Still, the question remains: How do you take a family trip to Disney World and eat and drink like royalty while still ensuring that there's something for everyone in the family? Our first lunch, at Highball & Harvest, gave us an answer.

Knife & Spoon Maitre D Manhattan
Jeff Herron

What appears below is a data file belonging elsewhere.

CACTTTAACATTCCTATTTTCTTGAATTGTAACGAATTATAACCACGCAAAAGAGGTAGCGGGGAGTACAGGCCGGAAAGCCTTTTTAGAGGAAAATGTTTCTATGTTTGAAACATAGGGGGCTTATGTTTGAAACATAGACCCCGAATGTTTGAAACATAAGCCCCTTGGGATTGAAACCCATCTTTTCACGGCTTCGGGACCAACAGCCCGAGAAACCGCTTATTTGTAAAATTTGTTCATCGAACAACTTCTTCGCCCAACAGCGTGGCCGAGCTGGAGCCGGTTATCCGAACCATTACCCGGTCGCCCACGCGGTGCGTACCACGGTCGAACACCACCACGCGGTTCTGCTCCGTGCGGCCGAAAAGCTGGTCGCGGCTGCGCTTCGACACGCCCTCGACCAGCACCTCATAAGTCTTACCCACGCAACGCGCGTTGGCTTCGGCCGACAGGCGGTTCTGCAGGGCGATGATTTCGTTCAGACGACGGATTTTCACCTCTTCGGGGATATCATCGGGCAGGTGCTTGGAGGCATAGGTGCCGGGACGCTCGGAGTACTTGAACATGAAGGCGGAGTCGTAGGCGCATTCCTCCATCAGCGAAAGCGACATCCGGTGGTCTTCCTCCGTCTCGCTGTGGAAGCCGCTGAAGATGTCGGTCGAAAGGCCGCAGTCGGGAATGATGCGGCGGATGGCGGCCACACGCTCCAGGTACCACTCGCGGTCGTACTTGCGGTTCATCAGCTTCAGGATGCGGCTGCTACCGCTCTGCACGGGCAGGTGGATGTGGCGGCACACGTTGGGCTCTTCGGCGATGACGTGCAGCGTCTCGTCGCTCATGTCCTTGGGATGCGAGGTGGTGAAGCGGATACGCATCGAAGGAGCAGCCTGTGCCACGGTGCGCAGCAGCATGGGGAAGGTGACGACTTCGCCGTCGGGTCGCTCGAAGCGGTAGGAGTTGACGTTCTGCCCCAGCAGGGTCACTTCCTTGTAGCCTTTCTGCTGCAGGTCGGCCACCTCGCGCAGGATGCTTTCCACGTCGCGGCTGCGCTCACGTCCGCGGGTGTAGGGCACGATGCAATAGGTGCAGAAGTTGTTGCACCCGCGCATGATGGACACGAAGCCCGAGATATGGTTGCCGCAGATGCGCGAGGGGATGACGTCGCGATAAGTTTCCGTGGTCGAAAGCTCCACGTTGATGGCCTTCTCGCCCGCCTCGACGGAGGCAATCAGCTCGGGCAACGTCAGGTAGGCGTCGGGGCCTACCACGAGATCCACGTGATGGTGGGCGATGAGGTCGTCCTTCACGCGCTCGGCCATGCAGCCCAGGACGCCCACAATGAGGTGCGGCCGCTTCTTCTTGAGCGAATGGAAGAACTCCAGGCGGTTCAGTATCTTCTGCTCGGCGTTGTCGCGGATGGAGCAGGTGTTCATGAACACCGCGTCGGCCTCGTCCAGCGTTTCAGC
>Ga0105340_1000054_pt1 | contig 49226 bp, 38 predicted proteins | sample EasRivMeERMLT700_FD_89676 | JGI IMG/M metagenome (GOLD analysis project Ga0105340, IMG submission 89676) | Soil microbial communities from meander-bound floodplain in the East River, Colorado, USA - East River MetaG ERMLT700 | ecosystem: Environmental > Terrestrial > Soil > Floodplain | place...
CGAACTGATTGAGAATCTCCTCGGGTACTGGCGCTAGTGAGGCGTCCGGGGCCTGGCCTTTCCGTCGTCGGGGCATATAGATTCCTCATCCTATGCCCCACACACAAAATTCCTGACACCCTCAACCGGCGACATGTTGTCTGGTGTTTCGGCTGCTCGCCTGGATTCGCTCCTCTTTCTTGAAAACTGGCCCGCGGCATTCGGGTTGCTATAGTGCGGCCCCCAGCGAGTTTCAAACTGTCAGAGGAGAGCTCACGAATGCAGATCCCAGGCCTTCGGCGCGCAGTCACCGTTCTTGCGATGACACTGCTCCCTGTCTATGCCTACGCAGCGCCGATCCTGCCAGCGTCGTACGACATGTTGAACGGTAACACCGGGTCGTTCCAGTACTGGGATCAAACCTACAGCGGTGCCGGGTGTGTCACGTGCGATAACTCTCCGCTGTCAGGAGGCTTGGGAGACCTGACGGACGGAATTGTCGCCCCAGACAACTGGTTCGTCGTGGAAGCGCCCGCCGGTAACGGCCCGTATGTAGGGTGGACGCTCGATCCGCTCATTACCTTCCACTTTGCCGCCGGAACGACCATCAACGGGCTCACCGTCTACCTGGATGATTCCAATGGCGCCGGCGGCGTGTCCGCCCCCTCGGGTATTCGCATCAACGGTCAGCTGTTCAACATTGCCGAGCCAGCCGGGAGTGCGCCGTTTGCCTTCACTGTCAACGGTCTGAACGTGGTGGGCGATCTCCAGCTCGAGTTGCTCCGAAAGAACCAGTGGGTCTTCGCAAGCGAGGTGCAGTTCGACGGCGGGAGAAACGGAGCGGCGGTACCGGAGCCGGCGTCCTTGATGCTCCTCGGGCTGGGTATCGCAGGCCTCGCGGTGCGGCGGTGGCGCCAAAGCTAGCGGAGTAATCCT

Located not far from the massive swimming pool and PGA Tour-caliber golf course, Highball & Harvest is a casual yet elegant take on Southern classics helmed by Chef Scott Pizzo, with a focus on local ingredients. Our daughters started off with mocktails — both were beautifully presented, and the Shirley Temple was particularly vibrant — that were every bit as thoughtfully crafted by Bar Chef Brenda Mulero as were our cocktails. Of particular note was the Autumn Fog; the combination of Ron Zacapa, Ruxolino Amaro, house-made vanilla-cinnamon syrup, Bosc pear purée, and pineapple juice channeled the flavors of the season and served as a perfect foil for the Florida heat. As for the menu, it amped up both familiar classics and offered plenty of seasonal, locally sourced compositions to justify a reservation even if you're not staying at the hotel. I still think about the Kurobuta pork belly, and dragging each forkful through the apple purée, the braised red cabbage adding visual pop, and shishitos and pickled apples lending it all contrasting heat and acidity, respectively. Brussels sprouts with kimchi sauce were a revelation — "I could eat this every day," our younger daughter proclaimed through way too big a mouthful, which I'm pretty sure is the first time an eight-year-old has ever said they'd eat Brussels sprouts with any sense of regularity.